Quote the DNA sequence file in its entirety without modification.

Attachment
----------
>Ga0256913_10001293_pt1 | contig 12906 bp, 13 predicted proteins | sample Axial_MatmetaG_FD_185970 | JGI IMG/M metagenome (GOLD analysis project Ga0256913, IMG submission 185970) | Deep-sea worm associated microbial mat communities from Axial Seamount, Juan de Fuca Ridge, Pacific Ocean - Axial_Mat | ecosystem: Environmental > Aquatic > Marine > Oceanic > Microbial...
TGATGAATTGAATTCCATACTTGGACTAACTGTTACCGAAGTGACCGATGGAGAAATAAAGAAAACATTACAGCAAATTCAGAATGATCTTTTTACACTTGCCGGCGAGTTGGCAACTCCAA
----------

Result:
>Ga0256913_10001293_pt1 | contig 12906 bp, 13 predicted proteins | sample Axial_MatmetaG_FD_185970 | JGI IMG/M metagenome (GOLD analysis project Ga0256913, IMG submission 185970) | Deep-sea worm associated microbial mat communities from Axial Seamount, Juan de Fuca Ridge, Pacific Ocean - Axial_Mat | ecosystem: Environmental > Aquatic > Marine > Oceanic > Microbial...
TGATGAATTGAATTCCATACTTGGACTAACTGTTACCGAAGTGACCGATGGAGAAATAAAGAAAACATTACAGCAAATTCAGAATGATCTTTTTACACTTGCCGGCGAGTTGGCAACTCCAA